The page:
Hello guys! We’re the Oracle, here to answer your questions, and we’re really excited to be here with the newspaper, so without further ado, here’s our first column.
Question: Finals are approaching, and there’s ever more work to do in addition to studying! I feel like my schedule is being overwhelmed with the additional studying and projects as well as regular homework—what should I do?
First of all, productivity is key. Working hard without being productive is like pushing a shopping cart without wheels—it’s just not going to work.
That’s why it’s important to make a schedule that both gives you a clear structure for your day and is not too rigid. A good schedule will help you predict what you are going to do, which will get you in the mindset for it, thus helping you work more productively. Moreover, you can keep track of your assignments and classes without relying on your memory—which, when you are in the heat of work, can betray you. But remember—you don’t want your schedule to be too rigid, because this will not give enough time for the inevitable extra assignments (both big and small) or emergencies that happen throughout the year. What if your parents are in a good mood and feel like going to your family’s favorite restaurant? It’s a pity to have to miss these things, so don’t make your schedule too strict.
To make a balanced schedule, sketch out the classes or extracurricular activities with times that you cannot negotiate, and try to work the negotiable things around those. It’s often good to have an approximate time in which you will do a certain task. For example, it’s a good idea for you to try to watch Core lectures in the morning, but you don’t want your schedule to be so strict as to say that you should watch them from 9-10 AM. What if your mom made an omelet brunch, starting at 9? You don’t want to miss it, so watch the lecture before or after 9, as long as it’s in the morning! It’s also a good idea to tell your parents what times you have set activities or classes, so that your mom won’t start dinner at 6, because you have class at that time! Lastly, as a general rule, the morning is usually the best time for lectures, classes, and reading, because you are wide awake and alert to everything you hear or see, so that you can learn things fast. The evening is the best time for creative output, such as math problems or English essays, because at this time your mind is tired, and it is not filtering as many of the thoughts that you come up with—and these thoughts are often where the genius theses for your essays or the special set ups for solving math problems come from! Isn’t it amazing? You can take advantage of your mind being off its guard!
But sometimes you just can’t do so much work. It’s extremely important to thoroughly think through your balance of academics, extracurricular activities, and clubs. If you aren’t going to be able to commit to an extracurricular activity, it’s better not to spend time on it. If there is a course that hits the core of your interest but is notorious for its workload, you may want to think twice. Clubs at the OHS, however, usually require little commitment, so I would advise joining the clubs you want to join, even if you won’t be able to make it to all of the meetings. However, make your commitment clear—some clubs require more time than others, and be sure to finish what you start. Of course, if you can make it, don’t miss it, because clubs are some of the best opportunities to get to know students from other grades, earn some experience in leadership and team-work and just to chill out with other students! If you aren’t in any club, you are missing out on a huge part of the OHS social experience!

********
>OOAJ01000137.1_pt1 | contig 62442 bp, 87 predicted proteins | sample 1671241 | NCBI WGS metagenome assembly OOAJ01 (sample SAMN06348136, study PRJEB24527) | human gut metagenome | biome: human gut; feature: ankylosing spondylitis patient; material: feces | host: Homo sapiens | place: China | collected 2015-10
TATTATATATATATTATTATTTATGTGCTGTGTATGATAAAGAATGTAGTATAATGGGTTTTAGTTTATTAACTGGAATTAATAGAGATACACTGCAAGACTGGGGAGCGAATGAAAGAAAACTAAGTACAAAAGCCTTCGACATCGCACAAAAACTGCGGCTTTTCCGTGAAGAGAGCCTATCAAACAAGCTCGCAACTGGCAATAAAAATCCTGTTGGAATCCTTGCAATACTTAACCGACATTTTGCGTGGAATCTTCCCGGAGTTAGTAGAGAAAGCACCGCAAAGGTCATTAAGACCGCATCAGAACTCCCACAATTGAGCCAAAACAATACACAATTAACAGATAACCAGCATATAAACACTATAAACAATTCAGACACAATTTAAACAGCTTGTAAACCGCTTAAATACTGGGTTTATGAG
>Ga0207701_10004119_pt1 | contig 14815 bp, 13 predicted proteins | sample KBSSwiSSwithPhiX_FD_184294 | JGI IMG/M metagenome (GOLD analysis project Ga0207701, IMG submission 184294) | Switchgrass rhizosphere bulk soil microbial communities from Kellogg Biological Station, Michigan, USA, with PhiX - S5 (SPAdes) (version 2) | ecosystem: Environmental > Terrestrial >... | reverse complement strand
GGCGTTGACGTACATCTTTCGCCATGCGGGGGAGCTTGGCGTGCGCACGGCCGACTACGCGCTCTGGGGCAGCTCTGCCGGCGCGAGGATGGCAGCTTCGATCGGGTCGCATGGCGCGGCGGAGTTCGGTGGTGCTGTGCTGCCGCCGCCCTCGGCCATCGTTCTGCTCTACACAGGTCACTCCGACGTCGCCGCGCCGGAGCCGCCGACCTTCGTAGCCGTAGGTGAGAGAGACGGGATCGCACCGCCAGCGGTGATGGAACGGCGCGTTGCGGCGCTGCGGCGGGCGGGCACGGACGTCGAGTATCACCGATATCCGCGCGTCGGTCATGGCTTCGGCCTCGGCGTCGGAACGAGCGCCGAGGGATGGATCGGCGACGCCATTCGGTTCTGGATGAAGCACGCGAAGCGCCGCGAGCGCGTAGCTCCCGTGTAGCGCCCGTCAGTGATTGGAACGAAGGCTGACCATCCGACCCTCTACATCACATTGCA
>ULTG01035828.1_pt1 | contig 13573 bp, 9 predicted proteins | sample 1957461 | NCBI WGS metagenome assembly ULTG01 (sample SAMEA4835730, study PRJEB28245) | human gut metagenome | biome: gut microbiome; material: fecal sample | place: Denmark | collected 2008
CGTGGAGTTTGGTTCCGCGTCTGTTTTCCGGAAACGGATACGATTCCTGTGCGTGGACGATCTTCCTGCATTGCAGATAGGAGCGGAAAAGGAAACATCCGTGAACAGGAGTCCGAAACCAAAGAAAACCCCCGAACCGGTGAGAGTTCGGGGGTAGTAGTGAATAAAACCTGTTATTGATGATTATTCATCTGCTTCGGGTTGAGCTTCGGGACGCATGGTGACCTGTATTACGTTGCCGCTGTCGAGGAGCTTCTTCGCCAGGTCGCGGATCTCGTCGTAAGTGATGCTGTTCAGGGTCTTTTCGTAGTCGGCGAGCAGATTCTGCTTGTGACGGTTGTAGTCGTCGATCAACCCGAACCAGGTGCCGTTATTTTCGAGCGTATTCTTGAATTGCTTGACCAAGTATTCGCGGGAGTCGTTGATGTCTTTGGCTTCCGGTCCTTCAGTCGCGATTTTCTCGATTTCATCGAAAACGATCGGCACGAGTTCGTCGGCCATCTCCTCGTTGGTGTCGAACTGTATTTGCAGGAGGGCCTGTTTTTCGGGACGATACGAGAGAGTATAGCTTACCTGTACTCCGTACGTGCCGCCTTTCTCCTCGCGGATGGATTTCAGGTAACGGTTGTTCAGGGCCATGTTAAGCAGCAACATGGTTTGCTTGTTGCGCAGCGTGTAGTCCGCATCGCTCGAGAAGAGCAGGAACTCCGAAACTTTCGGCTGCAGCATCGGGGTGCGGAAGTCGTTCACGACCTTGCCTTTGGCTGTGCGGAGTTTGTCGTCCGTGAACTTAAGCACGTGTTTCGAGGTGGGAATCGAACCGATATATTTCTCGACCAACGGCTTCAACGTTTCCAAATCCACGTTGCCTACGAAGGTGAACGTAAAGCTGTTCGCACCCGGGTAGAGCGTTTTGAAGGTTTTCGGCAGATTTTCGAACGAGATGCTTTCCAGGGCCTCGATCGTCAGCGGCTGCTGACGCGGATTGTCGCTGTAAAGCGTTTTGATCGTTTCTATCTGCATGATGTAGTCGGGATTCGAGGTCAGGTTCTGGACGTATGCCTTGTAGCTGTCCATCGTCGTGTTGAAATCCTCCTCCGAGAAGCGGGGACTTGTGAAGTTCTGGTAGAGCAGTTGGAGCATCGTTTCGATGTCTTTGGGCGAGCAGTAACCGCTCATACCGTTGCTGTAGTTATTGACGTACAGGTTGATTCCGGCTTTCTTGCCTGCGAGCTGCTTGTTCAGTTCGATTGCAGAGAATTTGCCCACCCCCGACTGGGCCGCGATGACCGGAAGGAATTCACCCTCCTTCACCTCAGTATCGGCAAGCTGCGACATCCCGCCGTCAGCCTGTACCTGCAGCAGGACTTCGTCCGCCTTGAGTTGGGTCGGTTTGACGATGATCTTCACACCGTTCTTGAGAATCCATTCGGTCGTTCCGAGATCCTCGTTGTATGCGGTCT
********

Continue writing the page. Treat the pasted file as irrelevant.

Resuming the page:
Question: I have a lot of work at the moment, and I’ve heard a lot of OHS people bragging about their sleep deprivation and I was wondering, should I try an allnighter?
Nah, sleep! It is vital to get lots of good sleep, because, without enough sleep, your productivity will drastically plummet. It can become a nightmare. Life will become a scary slough of events; you will doze off irresponsibly; headaches will attack you; you will have unhealthy eating habits; you will feel like an airhead; the list can go on. You don’t want your morning alertness become morning drowsiness, and it’s not fun to fall asleep finishing an essay. (Note that productivity generally depends on the person—some people can last a long time without sleep, but this is generally harmful to your body in the long run.) That said, there are of course situations in which you may have to sleep less than is ideal, but as soon as you get the chance, get back to your normal schedule. Of course, certain people may require more or less sleep—it often depends upon your age and sleep quality, but as a general rule, try to keep it at 8 to 9 hours.
Advice on perfectionism:
One of the most important things to keep in mind is not to be perfectionistic! I know, we all love the feeling of doing everything perfectly, but it’s simply impossible. Why spend two hours every day to make your final grade one point higher? For some people it’s hard to leave something without reading it over and over again, making sure the sentences flow perfectly, or taking intricate notes. But this is one of the hard facts of life that you will have to deal with. Strive for perfection, but remember—stay practical with your time management!